Natacha used her coding skills to create a game to teach kids about artificial intelligence. Her app, which has been featured on Hour of Code, has already reached 175K people. With it, she’s making a difference to children’s lives around the world and preparing the next generation for the workforce of the future.
Two years ago, while I was working for Accenture in France, my manager asked me if I’d be willing to spend some time brainstorming a tutorial for the ground-breaking learning platform, code.org, which prepares young minds to learn about computer science. His idea was that, rather than teaching coding, we should create a game that introduces kids to the principles behind artificial intelligence.
I was super-excited to get involved. Code.org is a fantastic non-profit dedicated to expanding access to computer science and increasing participation by women and underrepresented minorities. Its vision is that every student, in every school, has the opportunity to learn computer science.
Code.org also organises the annual Hour of Code campaign, which works to demistify coding. Hour of Code has already engaged 15% of all students in the world, making it the largest learning event in history.
Educating Australian teachers about artificial intelligence
As a technology architect at Accenture, I work with artificial intelligence every day. Which is why I think it’s important that we also demystify artificial intelligence. People think it’s a big scary thing – intelligent machines that could take over the world. In fact, it’s about training a software program with data. I thought it would be great to design a game that could show kids that process in a fun way, hopefully inspiring them to learn more about, and one day work in, this cool industry and potentially have a career as rewarding as mine.
By the time I started the project, the deadline was already looming! We were creating something specifically for Hour of Code, and the event was coming up fast. I reached out to my team and people came in from different parts of Europe for a big brainstorming week. We presented our ideas to management who said they would fund the project.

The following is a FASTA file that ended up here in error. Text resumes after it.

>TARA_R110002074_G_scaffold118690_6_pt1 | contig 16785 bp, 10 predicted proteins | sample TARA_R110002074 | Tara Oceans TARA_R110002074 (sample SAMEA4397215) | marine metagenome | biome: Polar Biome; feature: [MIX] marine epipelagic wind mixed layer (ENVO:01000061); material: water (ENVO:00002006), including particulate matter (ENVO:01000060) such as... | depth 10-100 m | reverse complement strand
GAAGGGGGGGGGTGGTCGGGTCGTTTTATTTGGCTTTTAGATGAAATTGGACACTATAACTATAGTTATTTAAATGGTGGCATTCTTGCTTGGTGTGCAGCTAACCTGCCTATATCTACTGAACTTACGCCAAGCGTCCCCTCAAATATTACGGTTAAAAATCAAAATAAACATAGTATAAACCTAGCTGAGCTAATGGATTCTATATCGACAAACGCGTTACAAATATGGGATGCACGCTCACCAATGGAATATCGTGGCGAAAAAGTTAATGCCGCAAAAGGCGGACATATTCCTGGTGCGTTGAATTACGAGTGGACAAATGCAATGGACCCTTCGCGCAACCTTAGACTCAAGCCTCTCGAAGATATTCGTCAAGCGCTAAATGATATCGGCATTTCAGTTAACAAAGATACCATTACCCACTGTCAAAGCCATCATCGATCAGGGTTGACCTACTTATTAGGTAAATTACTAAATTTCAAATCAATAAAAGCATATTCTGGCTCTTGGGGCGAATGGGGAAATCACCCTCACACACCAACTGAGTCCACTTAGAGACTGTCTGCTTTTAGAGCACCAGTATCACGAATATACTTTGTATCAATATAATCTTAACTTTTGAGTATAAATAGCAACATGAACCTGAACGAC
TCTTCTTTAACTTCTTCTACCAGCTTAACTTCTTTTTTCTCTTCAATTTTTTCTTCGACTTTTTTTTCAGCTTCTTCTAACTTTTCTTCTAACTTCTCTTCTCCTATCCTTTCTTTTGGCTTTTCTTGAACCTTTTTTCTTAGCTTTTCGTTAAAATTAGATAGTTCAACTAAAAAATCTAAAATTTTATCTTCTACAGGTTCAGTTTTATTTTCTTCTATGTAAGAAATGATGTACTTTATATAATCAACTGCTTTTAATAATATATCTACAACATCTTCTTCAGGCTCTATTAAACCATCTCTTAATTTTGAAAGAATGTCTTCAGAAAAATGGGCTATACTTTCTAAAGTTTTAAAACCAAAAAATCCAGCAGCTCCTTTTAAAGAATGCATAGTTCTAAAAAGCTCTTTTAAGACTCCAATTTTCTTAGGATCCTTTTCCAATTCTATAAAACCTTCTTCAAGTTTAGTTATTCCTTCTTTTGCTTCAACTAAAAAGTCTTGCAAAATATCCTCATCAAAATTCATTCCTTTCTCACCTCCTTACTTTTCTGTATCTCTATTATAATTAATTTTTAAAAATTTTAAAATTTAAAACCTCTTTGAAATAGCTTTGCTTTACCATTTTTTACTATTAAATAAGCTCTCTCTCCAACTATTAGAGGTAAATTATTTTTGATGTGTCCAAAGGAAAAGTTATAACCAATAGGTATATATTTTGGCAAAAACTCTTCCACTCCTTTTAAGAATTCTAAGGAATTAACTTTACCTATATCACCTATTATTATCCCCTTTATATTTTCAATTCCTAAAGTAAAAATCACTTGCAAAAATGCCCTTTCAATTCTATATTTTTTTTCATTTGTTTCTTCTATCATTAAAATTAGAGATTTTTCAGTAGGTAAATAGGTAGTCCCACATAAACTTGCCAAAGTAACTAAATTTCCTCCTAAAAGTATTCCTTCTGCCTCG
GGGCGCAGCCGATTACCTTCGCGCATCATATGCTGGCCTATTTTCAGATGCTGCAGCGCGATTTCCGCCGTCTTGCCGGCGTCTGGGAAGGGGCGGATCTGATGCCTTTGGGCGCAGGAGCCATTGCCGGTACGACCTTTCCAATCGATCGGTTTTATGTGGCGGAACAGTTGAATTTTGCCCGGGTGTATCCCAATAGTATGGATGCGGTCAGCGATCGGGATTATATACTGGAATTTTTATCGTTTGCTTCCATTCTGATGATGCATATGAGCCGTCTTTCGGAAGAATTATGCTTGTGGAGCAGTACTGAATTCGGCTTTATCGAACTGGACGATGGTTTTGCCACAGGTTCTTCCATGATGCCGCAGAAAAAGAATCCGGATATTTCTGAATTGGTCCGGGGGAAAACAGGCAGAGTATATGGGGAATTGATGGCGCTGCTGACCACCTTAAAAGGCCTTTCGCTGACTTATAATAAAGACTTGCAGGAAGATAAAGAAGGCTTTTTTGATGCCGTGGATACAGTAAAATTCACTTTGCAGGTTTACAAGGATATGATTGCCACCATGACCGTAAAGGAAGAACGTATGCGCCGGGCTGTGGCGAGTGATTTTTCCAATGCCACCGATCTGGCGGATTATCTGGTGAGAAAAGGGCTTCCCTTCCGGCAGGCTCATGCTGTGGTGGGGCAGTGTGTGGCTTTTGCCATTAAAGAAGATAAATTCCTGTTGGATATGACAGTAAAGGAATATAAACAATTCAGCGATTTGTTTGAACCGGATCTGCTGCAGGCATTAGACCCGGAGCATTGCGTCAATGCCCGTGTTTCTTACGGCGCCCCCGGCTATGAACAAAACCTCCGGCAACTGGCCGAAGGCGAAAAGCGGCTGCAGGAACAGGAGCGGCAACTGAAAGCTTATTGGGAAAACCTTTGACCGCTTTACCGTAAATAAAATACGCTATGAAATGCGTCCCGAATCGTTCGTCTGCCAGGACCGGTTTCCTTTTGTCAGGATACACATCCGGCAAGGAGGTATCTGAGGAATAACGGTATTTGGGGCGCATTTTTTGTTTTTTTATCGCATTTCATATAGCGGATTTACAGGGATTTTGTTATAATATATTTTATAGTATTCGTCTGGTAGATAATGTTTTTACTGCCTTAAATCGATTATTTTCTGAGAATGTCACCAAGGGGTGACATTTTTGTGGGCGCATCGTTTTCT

It was super-hard to build the tutorial in time. But through whole-of-firm collaboration across Europe and the US – including technologists, the corporate citizenship team and designers from Fjord – we made it! And Code.org was excited to be able to offer its teachers and students something on artificial intelligence.
The tutorial was featured on Hour of Code and has proved really popular with the code.org audience, ranking in the top 10% of all the tutorials. What a fantastic team effort! People always talk about Accenture’s global network – but this was the first time I’d truly seen it in action. I’ve always been interested in technology. I was first exposed to AI when I joined Accenture in 2014 and from that point, I knew that’s where I wanted to focus my career. Creating this app was so important to me because I want kids to have the same opportunities that I did.
I moved to Australia with Accenture to work as an artificial intelligence architect a year ago – mainly because I love surfing! I’d previously been based near Nice, in the South of France, which was cool but had no waves!
Doing what I love – working by the beach!
Today, I’m living in Freshwater, on Sydney’s northern beaches. It’s pretty nice to be able to hit the surf before and after work. I quickly made some good friends in my team. And I’m working on really cool stuff – a human + machine platform to make diagnosis coding faster and more accurate. Slow and inaccurate coding is a massive problem in Australia’s health sector. Solving it with our platform will save hospitals tens of millions of dollars!
We also run technology hackathons for students every quarter
I’m also hoping to create more artificial intelligence tutorials. I have a bunch of ideas and I’m passionate about empowering the next generation to understand and harness technology to solve the world’s biggest problems.
Artificial intelligence is an exciting field with so much potential to improve people’s lives. It’s not as complicated as people think. It’s more about simple logic and solving problems. I encourage every teacher and parent to use code.org to introduce all kids to important technologies like artificial intelligence. Early exposure to new, cool ideas can be the catalyst that sets children on a career path they would never otherwise have considered.
Maybe one day someone who uses my app will go on to use technology to invent something that improves the way the world works and lives. And that’s an amazing thought.